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Federal immigration chief: Cook County jail policy may be illegal

Cook County Board President Toni Preckwinkle speaks Chicago SouthlChamber Commerce Regional Consensus LuncheTinley Park ConventiCenter Tinley Park Illinois Monday January

Cook County Board President Toni Preckwinkle speaks at the Chicago Southland Chamber of Commerce Regional Consensus Luncheon at the Tinley Park Convention Center in Tinley Park, Illinois, Monday, January, 9, 2012. | Joseph P. Meier~Sun-Times Media

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Updated: February 14, 2012 10:30AM



Cook County’s controversial illegal immigration policy, which critics say paved the way for a suspect in a deadly drunken driving crash to bond out of jail and disappear, may very well violate federal law, the nation’s immigration director said in a letter to County Board President Toni Preckwinkle.

“This ordinance undermines public safety in Cook County,” U.S. Immigration and Customs Enforcement Director John Morton wrote in a Jan. 4 letter to Preckwinkle. “In addition to undermining local public safety, the [ordinance] may also violate federal law.”

The letter was dated the same day the Chicago Sun-Times and other media outlets reported the case of Saul Chavez, 36, who was charged in a deadly hit-and-run crash on the city’s Northwest Side back in June 2011. His family posted 10 percent, or $25,000, of the $250,000 bond, and he was released in late November. He hasn’t been seen since.

In the days after Chavez’s arrest, immigration officials issued a “detainer” for him, asking that the county jail notify the agency when the suspect posted bond and to detain him up to 48 hours so agents could pick him up for possible deportation proceedings.

But in September, a majority of county commissioners passed an ordinance instructing the jail to ignore the immigration detainers — describing the detainers as requests and not arrest warrants, as a federal court ruled earlier in the year.

Commissioner Jesus “Chuy” Garcia and Preckwinkle championed the measure, saying the detainers sometimes targeted U.S. citizens and were an added expense the jail can’t afford.

Chavez is charged in the death of William “Denny” McCann, 66, killed by an alleged drunken driver as McCann crossed a Logan Square Street last summer. McCann’s family says Chavez, who lists addresses in Chicago and outside Mexico City, would still be in custody had the county not changed its policy.

At a news conference Thursday, Preckwinkle said her heart goes out to the McCann family, but the issue with Chavez is that his bond was too low — especially considering he had a felony drunken driving conviction on his record.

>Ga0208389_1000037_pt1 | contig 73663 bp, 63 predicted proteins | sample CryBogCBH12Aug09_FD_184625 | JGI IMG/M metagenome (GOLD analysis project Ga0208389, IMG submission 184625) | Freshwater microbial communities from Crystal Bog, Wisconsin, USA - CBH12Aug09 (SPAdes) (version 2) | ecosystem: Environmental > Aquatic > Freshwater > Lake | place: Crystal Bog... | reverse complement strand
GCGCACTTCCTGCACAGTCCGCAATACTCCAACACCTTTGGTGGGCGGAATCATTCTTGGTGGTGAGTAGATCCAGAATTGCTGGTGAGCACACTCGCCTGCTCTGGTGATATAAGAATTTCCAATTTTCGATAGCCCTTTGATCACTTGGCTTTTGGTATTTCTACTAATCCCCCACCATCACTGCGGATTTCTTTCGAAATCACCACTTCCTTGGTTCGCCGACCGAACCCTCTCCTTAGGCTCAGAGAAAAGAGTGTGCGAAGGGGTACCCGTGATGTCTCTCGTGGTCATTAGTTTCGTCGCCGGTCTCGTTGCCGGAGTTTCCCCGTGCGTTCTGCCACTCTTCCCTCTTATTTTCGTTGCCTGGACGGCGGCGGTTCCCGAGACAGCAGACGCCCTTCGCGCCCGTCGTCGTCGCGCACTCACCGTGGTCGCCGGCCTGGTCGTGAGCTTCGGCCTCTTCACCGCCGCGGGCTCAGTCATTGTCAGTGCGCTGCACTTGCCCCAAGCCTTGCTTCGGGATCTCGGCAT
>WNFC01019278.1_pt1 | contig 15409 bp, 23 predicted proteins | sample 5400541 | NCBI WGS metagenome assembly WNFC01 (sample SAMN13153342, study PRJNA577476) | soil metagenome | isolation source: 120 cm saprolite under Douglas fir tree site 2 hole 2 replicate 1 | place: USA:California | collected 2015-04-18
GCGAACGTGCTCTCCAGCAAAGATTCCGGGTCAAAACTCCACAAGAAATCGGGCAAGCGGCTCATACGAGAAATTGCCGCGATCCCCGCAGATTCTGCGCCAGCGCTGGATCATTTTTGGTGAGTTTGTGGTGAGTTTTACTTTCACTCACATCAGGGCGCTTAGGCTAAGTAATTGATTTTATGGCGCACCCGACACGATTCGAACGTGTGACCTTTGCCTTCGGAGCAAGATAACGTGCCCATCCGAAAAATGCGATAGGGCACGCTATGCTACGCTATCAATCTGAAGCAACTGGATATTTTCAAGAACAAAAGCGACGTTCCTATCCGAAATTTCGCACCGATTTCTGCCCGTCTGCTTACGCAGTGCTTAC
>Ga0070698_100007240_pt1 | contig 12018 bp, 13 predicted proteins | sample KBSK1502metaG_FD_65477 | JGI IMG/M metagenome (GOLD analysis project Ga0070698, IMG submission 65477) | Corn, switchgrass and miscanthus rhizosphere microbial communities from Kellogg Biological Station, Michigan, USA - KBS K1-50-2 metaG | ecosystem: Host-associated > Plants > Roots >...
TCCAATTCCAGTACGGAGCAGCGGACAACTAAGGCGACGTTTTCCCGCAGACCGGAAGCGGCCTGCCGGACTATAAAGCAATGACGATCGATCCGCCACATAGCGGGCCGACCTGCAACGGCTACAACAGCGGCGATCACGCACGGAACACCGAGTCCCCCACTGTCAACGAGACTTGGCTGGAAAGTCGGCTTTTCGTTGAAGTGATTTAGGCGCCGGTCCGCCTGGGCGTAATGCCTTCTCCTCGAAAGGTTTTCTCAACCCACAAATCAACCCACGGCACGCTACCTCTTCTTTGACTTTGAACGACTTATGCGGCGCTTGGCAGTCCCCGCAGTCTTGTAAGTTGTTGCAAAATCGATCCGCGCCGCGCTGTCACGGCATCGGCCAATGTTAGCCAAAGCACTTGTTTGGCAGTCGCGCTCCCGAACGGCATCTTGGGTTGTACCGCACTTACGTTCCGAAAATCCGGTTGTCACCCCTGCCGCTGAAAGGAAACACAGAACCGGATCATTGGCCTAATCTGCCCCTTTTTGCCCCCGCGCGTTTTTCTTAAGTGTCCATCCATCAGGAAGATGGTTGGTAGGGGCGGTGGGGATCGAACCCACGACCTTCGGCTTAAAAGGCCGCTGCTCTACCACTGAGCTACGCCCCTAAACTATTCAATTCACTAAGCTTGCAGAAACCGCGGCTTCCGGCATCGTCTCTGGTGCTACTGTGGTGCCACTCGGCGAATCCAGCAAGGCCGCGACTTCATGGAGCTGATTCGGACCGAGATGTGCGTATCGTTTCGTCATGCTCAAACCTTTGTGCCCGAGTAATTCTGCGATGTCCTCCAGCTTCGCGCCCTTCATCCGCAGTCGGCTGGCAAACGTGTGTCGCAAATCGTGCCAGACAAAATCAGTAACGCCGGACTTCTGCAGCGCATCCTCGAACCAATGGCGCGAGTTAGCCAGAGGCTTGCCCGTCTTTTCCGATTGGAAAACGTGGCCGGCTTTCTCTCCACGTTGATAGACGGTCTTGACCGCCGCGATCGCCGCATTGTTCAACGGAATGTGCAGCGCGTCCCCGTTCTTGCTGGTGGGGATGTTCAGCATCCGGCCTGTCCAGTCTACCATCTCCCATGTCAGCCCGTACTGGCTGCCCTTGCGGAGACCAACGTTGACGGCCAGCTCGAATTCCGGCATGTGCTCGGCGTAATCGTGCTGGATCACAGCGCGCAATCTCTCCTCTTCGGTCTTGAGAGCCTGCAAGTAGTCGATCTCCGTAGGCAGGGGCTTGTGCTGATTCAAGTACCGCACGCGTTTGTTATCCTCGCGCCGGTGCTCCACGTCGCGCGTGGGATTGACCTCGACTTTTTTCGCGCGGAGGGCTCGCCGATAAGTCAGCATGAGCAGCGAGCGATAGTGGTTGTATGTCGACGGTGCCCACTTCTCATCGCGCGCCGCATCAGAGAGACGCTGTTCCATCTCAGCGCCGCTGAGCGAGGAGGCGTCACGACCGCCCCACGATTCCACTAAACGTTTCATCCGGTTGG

“I want all of you to know that I’m outraged — I’m outraged by what happened to the McCann family. It’s a tragedy [that] could have been avoided,” she told reporters.

Preckwinkle, a Democrat, said she supported a proposed amendment to the detainer ordinance — sponsored by three Republicans commissioners — that would at least allow the county sheriff to open the lines of communication with federal immigration officials. But it was unclear what that would achieve.

The chief sponsor, Commissioner Tim Schneider, said he would seek to fine-tune his ordinance and open the door for the county to again honor the detainers.

As for Morton, the head of federal immigration agency outlines in his letter — provided by Preckwinkle’s office Thursday — how the county ignored 268 detainers issued for jail inmates, many of whom were arrested locally for “serious and violent offenses like assault of a police officer.”

Preckwinkle says she’s angry that the discussion of this issue has devolved into “fear-mongering.”

“I’m angry because people are trying to use this complicated issue to divide our communities. This type of fear-mongering is distasteful, and it has no place in the public policy arena,” she said.

Preckwinkle shook her head over the immigration chief’s letter, requesting an amendment to the ordinance “to avoid any legal conflict with federal law.”

“I just got this letter last night, and we’re crafting a response to Mr. Morton, and we will be happy to talk to him,” Preckwinkle said. “I will just tell you I have not heard a word from him — not a phone call or letter in the last four months — so it’s fascinating I get this in the last few days.”



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